Niverville Council Hires Economic Development Adviser


1 Niverville Council Hires Economic Development Adviser Pic
Gordon Daman Red River Group

On August 15, Niverville’s town council passed a resolution to hire Gordon Daman of Red River Group to provide professional services to the town as Economic Development Adviser. Daman has been hired on a retainer basis at the rate of $150 per hour and is anticipated to provide ten to 15 hours per month of consulting services.

Mayor Myron Dyck chose to remove himself from the vote in order to alleviate any concerns about conflict of interest. Aside from Dyck’s responsibilities as town mayor, he and Daman are also colleagues at Red River Group.

“At the [2014] election, we all ran on a platform of economic development and sustainability,” says councillor Chris Wiebe. “For the last three years we have struggled with how to accomplish our goals. There are so many different opportunities to explore that we did not have the confidence that hiring one single economic employee could handle the complexity of the job.”

Wiebe says that different professionals bring different abilities to the table. Daman will work closely with Eric King, the town’s financial administrator, who has also recently been assigned economic development responsibilities for the town. Together, council believes they have a winning team. 

“Gord is a unique individual that has worked brilliantly on understanding how governments and industry operate,” adds Wiebe. “Gord’s ability and passion for our community gives the town the opportunity to use his experience for our benefit without hiring a full-time staff member.”

Other town positions are also hired on a retainer basis, such as the town’s legal counsel, who is not on full-time payroll but doesn’t have to be rehired for each and every legal matter the town faces.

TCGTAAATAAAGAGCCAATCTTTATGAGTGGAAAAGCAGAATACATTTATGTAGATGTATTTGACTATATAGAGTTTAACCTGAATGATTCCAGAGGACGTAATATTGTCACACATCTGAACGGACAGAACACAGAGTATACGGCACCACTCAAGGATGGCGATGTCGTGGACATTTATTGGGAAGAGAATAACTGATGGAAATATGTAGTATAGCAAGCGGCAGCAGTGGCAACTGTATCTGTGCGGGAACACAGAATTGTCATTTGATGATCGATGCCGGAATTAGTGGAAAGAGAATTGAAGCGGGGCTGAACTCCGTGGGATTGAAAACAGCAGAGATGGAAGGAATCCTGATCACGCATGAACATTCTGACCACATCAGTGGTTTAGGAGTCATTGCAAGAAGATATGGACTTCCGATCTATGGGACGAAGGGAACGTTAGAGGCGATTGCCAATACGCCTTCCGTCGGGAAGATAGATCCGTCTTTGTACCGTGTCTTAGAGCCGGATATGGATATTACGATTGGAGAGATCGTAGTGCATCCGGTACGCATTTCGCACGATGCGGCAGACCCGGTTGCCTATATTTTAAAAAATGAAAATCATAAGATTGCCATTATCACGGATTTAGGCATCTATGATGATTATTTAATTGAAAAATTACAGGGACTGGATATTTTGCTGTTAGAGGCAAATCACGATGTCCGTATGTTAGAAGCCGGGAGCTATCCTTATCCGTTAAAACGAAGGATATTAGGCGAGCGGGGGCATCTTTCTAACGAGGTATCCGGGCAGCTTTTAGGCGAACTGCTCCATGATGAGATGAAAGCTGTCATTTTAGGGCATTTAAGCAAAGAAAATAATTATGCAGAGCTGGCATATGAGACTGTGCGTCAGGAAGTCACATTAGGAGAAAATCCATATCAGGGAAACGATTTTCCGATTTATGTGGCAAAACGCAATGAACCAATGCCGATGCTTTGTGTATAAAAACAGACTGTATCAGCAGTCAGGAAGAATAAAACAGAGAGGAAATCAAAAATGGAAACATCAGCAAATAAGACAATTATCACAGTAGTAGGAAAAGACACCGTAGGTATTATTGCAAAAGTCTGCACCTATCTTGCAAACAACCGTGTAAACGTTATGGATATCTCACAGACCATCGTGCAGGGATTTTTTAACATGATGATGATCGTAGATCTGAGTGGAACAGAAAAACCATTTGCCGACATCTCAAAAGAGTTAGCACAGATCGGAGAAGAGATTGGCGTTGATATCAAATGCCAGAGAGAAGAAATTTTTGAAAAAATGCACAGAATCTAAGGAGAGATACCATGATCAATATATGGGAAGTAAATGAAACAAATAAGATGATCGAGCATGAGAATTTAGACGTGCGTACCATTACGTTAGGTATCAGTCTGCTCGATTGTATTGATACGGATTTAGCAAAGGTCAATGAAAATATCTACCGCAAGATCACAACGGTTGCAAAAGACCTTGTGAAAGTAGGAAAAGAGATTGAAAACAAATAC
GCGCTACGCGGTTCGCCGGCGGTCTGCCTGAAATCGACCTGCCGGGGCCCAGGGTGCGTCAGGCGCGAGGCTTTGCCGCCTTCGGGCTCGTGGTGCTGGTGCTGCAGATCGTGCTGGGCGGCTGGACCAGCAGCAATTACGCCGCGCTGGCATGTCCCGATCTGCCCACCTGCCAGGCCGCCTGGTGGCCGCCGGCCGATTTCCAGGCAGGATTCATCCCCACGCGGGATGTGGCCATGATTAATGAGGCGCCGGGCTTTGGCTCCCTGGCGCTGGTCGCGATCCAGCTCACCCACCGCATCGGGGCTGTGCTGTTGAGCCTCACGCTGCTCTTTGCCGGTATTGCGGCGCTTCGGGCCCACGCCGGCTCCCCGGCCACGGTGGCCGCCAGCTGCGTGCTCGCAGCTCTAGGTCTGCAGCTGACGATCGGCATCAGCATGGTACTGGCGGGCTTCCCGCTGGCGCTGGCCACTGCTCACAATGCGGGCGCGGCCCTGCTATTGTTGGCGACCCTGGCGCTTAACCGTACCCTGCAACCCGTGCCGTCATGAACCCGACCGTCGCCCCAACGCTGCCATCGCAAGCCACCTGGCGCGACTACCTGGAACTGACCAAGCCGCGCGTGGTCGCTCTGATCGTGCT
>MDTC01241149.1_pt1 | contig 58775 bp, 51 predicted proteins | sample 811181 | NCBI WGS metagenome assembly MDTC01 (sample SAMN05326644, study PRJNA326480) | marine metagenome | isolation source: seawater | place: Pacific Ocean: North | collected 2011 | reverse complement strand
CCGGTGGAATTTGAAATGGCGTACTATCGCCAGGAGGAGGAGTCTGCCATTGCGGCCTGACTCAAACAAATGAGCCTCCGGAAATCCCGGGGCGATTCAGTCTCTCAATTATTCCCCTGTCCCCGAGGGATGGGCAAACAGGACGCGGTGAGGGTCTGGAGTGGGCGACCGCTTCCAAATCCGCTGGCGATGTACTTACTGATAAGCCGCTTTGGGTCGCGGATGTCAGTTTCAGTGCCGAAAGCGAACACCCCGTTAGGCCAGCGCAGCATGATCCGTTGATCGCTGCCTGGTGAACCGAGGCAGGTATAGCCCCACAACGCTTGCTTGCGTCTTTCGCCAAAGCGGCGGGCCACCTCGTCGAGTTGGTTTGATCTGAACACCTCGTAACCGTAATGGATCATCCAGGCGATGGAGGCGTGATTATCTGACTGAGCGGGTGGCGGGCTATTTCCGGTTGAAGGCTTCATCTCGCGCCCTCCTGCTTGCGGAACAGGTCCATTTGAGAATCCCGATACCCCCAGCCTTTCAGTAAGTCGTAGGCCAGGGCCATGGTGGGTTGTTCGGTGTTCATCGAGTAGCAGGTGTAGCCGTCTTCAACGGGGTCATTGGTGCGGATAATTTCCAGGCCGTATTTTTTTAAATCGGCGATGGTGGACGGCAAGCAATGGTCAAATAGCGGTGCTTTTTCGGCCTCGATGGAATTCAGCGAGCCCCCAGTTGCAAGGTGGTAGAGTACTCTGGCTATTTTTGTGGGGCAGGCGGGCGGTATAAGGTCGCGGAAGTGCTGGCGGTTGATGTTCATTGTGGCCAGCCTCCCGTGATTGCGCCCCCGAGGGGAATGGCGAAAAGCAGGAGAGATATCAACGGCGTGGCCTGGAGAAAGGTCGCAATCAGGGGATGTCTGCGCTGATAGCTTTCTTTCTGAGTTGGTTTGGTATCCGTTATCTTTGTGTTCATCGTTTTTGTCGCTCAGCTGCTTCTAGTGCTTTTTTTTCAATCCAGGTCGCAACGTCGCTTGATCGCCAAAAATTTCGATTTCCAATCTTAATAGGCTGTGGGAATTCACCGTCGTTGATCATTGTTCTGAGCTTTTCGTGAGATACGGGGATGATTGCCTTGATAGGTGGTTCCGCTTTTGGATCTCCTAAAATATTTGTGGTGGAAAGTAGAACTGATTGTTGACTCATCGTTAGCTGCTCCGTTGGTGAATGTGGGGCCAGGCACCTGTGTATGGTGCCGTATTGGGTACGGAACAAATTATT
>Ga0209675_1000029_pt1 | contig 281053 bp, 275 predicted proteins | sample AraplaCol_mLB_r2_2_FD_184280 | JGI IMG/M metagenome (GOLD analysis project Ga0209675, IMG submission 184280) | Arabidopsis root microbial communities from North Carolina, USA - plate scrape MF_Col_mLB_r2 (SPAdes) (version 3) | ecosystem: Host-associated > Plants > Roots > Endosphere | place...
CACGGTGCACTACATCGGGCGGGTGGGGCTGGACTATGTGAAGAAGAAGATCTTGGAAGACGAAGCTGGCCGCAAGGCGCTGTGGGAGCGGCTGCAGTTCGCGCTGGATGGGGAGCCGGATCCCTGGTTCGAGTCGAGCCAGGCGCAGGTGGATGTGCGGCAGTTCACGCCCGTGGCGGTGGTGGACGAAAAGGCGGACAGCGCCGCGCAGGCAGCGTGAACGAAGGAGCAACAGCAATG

Presently, Daman will assist primarily in government relations on projects such as the multiplex and the diagnostic centre. 

“It was Daman’s qualifications that made it possible for the Town of Niverville to announce the opening of the MRI [centre],” Wiebe says. “We used his experience to negotiate the school and multiplex campus concept with the province and school board.”

“While I will be assisting on the multiplex and other economic development initiatives as a consultant,” says Daman, “I want to make clear that I will not be assisting on any town matters in relation to Niverville Heritage Holdings Inc. That would place me in a conflict as I am on the NHHI board. I have one term left with the NHHI board and, once off the board, if I am still in a contracted position with the town I could then assist at that point.”

While Daman’s credentials speak for themselves, he has also had great success when it comes to sustainable community economic development. For years, Daman has provided similar services to other towns, municipalities, and not-for-profit organizations in areas of residential development, business park consulting, seniors housing consulting, land purchase negotiation, intergovernmental project negotiation, sustainability planning, and businesses cases.

Personal care home beds were recently announced for Carman, after Daman was hired as a consultant by that community and the RM of Dufferin. This past summer, Daman attended a conference in Whistler, British Columbia, addressing municipal officials there regarding aging-in-place models such as Niverville’s. Immediately afterward, Daman was sought out by these officials, requesting that he move to B.C. to help them with their own administrative processes in creating seniors housing in their communities.

“With my previous municipal experience as well as experience on the Manitoba Municipal Board, I provide a broad understanding of the challenges municipalities face in complex and changing environments,” says Daman. “This is supported by my background in real property environments. Having also spent time as a previous Niverville Chamber of Commerce coordinator, I have a good understanding of local business aspirations. Finally, my academic training and professional memberships support the work I do.”

Though Daman has been contracted by the town for a nominal number of hours per month, Daman says he is open to assisting beyond this time limit on a pro bono basis where he can be helpful.

“Societies have always had a natural distrust for home-grown talent,” says Wiebe. “In this case, we are extremely fortunate to be able to hire someone of this calibre locally.”

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